More tax-cutting options are available through seven credits found on Form 1040A. In addition to the EITC found on the EZ and the previously mentioned elderly or disabled credit, Form 1040A allows you to claim the child, additional child, education, dependent care, excess Social Security withholdings, and retirement savings credits.
Form 1040—If you want the most tax-saving chances, use the long Form 1040, the granddaddy of tax forms. It first appeared in 1913 just after ratification of the 16th Amendment, which gave Congress the authority to enact an income tax. Today’s Form 1040 is packed with ways to report, and reduce, more types of income.
Form 1040 can be filed by a taxpayer using any filing status. It’s required if your earnings are larger, you itemize deductions, or you have a variety of investment and other income, such as self-employment earnings, to report.
Form 1040 also is closely associated with another well-known piece of filing paperwork, Schedule A. This is the document used to itemize tax-deductible expenses, such as medical costs; home-related expenses (mortgage interest and property taxes); other taxes (state income or sales taxes); and charitable donations.
Some of these deductions are limited to certain percentages of your adjusted gross income. Your overall itemized deductions also might be reduced if you earn over a certain amount. But if you have enough allowable expenses to exceed the standard deduction amount available for your filing status, you should itemize. And that requires you to file the long Form 1040.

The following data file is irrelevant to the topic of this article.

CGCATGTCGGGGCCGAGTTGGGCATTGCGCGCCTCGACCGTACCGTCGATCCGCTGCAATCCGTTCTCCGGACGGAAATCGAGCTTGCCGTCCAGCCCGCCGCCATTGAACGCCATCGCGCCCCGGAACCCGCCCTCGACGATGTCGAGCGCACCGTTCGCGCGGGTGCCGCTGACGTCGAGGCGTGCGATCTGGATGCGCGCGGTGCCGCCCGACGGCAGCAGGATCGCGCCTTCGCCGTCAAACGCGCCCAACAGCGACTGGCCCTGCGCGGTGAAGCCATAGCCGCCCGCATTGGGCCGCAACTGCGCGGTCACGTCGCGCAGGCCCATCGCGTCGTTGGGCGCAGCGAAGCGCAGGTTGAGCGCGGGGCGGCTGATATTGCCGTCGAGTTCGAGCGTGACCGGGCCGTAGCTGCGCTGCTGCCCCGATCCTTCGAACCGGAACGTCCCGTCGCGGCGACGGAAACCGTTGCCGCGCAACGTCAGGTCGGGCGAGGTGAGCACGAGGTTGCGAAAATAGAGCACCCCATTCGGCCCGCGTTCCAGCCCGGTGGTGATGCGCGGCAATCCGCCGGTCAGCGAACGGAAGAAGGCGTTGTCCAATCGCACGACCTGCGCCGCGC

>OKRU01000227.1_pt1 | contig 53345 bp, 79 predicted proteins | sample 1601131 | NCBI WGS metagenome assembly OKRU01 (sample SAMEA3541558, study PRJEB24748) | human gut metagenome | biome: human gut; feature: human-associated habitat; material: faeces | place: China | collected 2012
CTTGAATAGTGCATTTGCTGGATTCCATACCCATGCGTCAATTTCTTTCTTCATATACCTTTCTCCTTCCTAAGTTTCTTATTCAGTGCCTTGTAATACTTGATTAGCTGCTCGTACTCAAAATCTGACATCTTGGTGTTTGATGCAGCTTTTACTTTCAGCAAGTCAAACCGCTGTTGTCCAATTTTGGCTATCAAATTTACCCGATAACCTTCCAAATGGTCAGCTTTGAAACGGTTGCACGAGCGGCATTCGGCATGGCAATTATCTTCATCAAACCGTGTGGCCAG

This longest form also offers more than a dozen above-the-line deductions. As with the 1040A, these tax breaks, officially called “adjustments to income,” allow you to subtract certain amounts from your gross income. And although most people file Form 1040 because they itemize, you can claim above-the-line deductions regardless of whether you also file Schedule A.
In addition to the educator expenses, IRA contributions, student loan interest, and tuition and fees deductions found on the 1040A, the bottom of Form 1040’s first page offers deductions for alimony payments, moving expenses, a portion of self-employment taxes, and contributions to certain self-employment retirement and various health savings accounts. Several specialized deductions also are found only on Form 1040. Details on each of the above-the-line deductions are found in the form’s instruction book.
When you flip over the Form 1040, you’ll find the tax-saving opportunities afforded by various credits. In addition to those found on the other two returns, Form 1040 offers the foreign tax credit and half a dozen specialty credits, such as breaks for electric and other alternative-fuel vehicles, prior-year minimum tax paid, and several business credits.
Of course, the additional tax-saving possibilities of the longer Form 1040A and Form 1040 require more time and extra schedules. But that price usually is more than offset by a reduction in your tax bill.